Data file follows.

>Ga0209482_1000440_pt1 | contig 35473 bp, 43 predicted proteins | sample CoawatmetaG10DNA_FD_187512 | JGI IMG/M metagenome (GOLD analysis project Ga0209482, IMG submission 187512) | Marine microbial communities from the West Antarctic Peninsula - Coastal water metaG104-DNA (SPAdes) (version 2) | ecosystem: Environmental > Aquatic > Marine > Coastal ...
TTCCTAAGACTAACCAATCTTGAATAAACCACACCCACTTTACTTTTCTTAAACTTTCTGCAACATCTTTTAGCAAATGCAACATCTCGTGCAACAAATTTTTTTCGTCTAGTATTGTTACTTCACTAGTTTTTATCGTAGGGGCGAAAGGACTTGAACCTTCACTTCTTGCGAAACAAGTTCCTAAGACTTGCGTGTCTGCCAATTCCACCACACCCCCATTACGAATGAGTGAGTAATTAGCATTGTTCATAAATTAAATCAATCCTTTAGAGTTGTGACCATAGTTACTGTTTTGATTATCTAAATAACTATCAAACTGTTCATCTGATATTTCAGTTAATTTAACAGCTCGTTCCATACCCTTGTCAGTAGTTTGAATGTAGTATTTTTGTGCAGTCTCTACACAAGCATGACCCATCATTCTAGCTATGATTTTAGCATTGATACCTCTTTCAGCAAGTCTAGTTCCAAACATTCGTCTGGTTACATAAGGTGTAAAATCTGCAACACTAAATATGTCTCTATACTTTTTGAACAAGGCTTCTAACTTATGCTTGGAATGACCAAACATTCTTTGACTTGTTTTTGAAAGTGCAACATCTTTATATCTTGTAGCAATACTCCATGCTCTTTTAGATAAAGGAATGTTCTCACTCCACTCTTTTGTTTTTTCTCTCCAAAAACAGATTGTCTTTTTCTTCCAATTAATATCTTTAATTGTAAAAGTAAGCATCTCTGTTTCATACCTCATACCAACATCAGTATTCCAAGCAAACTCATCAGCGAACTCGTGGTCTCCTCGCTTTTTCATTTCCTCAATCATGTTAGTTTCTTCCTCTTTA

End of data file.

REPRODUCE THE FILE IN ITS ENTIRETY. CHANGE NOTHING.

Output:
>Ga0209482_1000440_pt1 | contig 35473 bp, 43 predicted proteins | sample CoawatmetaG10DNA_FD_187512 | JGI IMG/M metagenome (GOLD analysis project Ga0209482, IMG submission 187512) | Marine microbial communities from the West Antarctic Peninsula - Coastal water metaG104-DNA (SPAdes) (version 2) | ecosystem: Environmental > Aquatic > Marine > Coastal ...
TTCCTAAGACTAACCAATCTTGAATAAACCACACCCACTTTACTTTTCTTAAACTTTCTGCAACATCTTTTAGCAAATGCAACATCTCGTGCAACAAATTTTTTTCGTCTAGTATTGTTACTTCACTAGTTTTTATCGTAGGGGCGAAAGGACTTGAACCTTCACTTCTTGCGAAACAAGTTCCTAAGACTTGCGTGTCTGCCAATTCCACCACACCCCCATTACGAATGAGTGAGTAATTAGCATTGTTCATAAATTAAATCAATCCTTTAGAGTTGTGACCATAGTTACTGTTTTGATTATCTAAATAACTATCAAACTGTTCATCTGATATTTCAGTTAATTTAACAGCTCGTTCCATACCCTTGTCAGTAGTTTGAATGTAGTATTTTTGTGCAGTCTCTACACAAGCATGACCCATCATTCTAGCTATGATTTTAGCATTGATACCTCTTTCAGCAAGTCTAGTTCCAAACATTCGTCTGGTTACATAAGGTGTAAAATCTGCAACACTAAATATGTCTCTATACTTTTTGAACAAGGCTTCTAACTTATGCTTGGAATGACCAAACATTCTTTGACTTGTTTTTGAAAGTGCAACATCTTTATATCTTGTAGCAATACTCCATGCTCTTTTAGATAAAGGAATGTTCTCACTCCACTCTTTTGTTTTTTCTCTCCAAAAACAGATTGTCTTTTTCTTCCAATTAATATCTTTAATTGTAAAAGTAAGCATCTCTGTTTCATACCTCATACCAACATCAGTATTCCAAGCAAACTCATCAGCGAACTCGTGGTCTCCTCGCTTTTTCATTTCCTCAATCATGTTAGTTTCTTCCTCTTTA